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A tiny spot leads to a large advancement in nano-processing, researchers reveal


A conceptual illustration of single-shot laser processing by an annular-shaped radially polarized beam, focused on the back surface of a glass plate. @ Y. Kozawa et al.

Focusing a tailored laser beam through transparent glass can create a tiny spot inside the material. Researchers at Tohoku University have reported on a way to use this small spot to improve laser material processing, boosting processing resolution.

Their findings were published in the journal Optics Letters on March 1,2024.

Laser machining, like drilling and cutting, is vital in industries such as automotive, semiconductors, and medicine. Ultra-short pulse laser sources, with pulse widths from picoseconds to femtoseconds, enable precise processing at scales ranging from microns to tens of microns. But recent advancements demand even smaller scales, below 100 nanometers, which existing methods struggle to achieve.

The researchers focused on a laser beam with radial polarization, known as a vector beam. This beam generates a longitudinal electric field at the focus, producing a smaller spot than conventional beams.

Scientists have identified this process as promising for laser processing. However, one drawback is that this field weakens inside the material due to light refraction at the air-material interface, limiting its use.

"We overcame this employing an oil immersion objective lens - something commonly found in biological microscopes - for laser processing glass substrates," exclaims Yuichi Kozawa, an associate professor at Tohoku University's Institute for Multidisciplinary Research for Advanced Materials (IMRAM) and co-author of the paper. "Because the immersion oil and glass have nearly identical refractive indices, the light that passes through them does not bend."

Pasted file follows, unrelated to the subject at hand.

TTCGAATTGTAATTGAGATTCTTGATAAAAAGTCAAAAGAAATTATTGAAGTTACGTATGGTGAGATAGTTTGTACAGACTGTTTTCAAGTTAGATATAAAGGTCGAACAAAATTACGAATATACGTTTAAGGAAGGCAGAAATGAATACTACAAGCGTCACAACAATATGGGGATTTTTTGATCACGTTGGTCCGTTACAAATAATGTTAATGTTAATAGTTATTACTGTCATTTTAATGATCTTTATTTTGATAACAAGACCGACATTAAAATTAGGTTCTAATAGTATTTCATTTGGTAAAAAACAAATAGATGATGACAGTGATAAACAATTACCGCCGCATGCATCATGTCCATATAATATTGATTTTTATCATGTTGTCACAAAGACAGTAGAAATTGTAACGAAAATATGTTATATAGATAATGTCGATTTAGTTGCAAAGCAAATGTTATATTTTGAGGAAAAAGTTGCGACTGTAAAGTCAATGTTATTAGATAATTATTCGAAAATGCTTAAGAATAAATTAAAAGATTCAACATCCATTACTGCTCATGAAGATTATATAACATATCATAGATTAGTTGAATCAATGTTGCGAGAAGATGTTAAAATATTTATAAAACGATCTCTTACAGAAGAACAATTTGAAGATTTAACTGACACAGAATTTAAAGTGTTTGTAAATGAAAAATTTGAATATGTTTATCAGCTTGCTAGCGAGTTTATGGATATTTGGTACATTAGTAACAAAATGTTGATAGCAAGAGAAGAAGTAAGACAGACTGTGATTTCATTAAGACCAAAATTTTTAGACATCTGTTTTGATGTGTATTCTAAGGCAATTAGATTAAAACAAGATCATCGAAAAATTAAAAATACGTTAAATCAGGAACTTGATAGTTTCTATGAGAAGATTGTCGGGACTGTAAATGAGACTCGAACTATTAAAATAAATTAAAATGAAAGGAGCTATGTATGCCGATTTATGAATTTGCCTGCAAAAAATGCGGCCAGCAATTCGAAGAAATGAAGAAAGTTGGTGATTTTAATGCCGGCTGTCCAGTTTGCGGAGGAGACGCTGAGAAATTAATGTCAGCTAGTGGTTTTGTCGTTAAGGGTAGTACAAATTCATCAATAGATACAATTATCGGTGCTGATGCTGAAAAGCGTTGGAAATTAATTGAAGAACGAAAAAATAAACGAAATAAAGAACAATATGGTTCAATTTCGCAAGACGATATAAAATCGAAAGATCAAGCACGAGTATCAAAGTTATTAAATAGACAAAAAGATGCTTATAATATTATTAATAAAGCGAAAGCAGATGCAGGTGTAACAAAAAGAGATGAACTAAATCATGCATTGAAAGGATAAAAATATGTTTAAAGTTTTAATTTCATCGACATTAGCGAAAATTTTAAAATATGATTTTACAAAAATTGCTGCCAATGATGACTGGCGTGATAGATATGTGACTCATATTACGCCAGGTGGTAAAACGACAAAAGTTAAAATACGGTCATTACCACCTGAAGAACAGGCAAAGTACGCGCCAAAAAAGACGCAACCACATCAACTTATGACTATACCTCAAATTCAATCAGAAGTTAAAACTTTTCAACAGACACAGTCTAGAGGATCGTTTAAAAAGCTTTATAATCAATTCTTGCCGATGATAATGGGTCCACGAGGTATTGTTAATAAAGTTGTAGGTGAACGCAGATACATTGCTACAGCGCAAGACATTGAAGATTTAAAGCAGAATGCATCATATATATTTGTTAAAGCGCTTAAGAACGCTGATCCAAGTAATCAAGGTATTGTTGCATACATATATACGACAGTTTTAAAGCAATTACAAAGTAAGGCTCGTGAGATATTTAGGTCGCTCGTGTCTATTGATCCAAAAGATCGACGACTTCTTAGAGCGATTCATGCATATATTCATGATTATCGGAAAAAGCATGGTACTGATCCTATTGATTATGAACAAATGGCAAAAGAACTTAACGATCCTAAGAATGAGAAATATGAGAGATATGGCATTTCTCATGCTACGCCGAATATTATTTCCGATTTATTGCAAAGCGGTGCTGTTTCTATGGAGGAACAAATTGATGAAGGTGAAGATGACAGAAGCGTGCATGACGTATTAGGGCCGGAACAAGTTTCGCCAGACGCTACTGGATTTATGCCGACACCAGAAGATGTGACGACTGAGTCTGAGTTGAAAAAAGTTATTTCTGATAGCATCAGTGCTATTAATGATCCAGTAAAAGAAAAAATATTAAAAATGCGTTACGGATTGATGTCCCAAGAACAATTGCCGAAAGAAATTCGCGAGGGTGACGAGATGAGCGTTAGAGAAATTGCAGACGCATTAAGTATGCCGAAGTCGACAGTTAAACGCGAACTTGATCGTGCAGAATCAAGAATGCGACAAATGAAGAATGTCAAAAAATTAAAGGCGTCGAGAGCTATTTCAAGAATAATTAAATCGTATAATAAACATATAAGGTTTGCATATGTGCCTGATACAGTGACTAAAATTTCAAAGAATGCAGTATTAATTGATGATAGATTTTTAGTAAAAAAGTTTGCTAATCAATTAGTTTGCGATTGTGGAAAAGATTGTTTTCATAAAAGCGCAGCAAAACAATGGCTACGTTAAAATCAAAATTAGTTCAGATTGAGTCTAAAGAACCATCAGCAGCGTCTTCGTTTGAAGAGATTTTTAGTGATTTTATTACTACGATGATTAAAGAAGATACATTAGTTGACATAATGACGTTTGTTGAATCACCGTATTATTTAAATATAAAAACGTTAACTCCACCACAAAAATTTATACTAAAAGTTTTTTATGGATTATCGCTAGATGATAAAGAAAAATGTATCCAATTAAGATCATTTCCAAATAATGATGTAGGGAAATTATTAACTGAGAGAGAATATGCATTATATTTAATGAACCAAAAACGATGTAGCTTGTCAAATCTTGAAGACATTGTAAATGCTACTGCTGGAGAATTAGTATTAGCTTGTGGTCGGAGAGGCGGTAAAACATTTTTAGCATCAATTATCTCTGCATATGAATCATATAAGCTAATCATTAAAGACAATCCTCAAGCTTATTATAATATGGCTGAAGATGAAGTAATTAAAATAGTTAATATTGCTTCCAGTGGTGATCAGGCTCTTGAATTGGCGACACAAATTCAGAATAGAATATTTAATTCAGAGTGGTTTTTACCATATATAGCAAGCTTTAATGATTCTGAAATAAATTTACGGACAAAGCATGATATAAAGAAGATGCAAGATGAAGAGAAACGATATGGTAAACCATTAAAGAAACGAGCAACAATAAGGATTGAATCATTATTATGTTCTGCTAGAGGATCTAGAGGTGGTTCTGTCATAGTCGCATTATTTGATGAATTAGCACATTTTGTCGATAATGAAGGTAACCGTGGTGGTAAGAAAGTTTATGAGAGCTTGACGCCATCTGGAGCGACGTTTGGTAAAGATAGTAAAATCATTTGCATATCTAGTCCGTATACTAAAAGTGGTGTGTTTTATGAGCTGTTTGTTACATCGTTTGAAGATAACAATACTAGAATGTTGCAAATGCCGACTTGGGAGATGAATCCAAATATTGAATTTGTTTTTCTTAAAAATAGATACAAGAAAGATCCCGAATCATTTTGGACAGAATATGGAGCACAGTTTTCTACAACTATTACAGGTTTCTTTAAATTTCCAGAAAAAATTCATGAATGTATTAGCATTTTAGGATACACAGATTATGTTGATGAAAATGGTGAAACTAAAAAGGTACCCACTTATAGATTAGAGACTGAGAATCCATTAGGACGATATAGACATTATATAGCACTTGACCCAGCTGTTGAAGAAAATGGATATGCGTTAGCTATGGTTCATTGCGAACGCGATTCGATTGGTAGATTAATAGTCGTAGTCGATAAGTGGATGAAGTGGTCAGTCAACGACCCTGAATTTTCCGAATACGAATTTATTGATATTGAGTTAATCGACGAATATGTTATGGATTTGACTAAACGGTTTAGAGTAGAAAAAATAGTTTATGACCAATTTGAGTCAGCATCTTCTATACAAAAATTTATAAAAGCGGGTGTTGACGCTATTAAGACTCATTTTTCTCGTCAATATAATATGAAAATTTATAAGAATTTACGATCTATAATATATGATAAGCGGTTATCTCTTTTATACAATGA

Fabrication of an ablation crater with a size corresponding to ~1/16 of the wavelength by single-shot laser irradiation of the back surface of a glass with an annular-shaped radially polarized beam. @ Y. Kozawa et al.

Further examination of the radially polarized beam behavior when focused with an annular shape revealed that the longitudinal field is greatly enhanced. This enhancement occurs because of total reflection at high converging angles on the back surface between the glass and air. By using an annular-shaped radially polarized beam, Kozawa and his colleagues created a small focal spot.

From there, they applied this method to laser process a glass surface with an ultra-short pulse laser beam. A single shot of the converted pulse on the back surface of a glass substrate created a hole with a diameter of 67 nanometers, about 1/16 of the laser beam's wavelength.

"This breakthrough enables direct material processing with enhanced precision using the enhanced longitudinal electric field," adds Kozawa. "It offers a simple approach to realize processing scales below 100 nm and opens new possibilities for laser nano-processing in various industries and scientific fields."


Reference Laser nanoprocessing via an enhanced longitudinal electric field of a radially polarized beam

Yukine Tsuru, Yuichi Kozawa, Yuuki Uesugi, and Shunichi Sato

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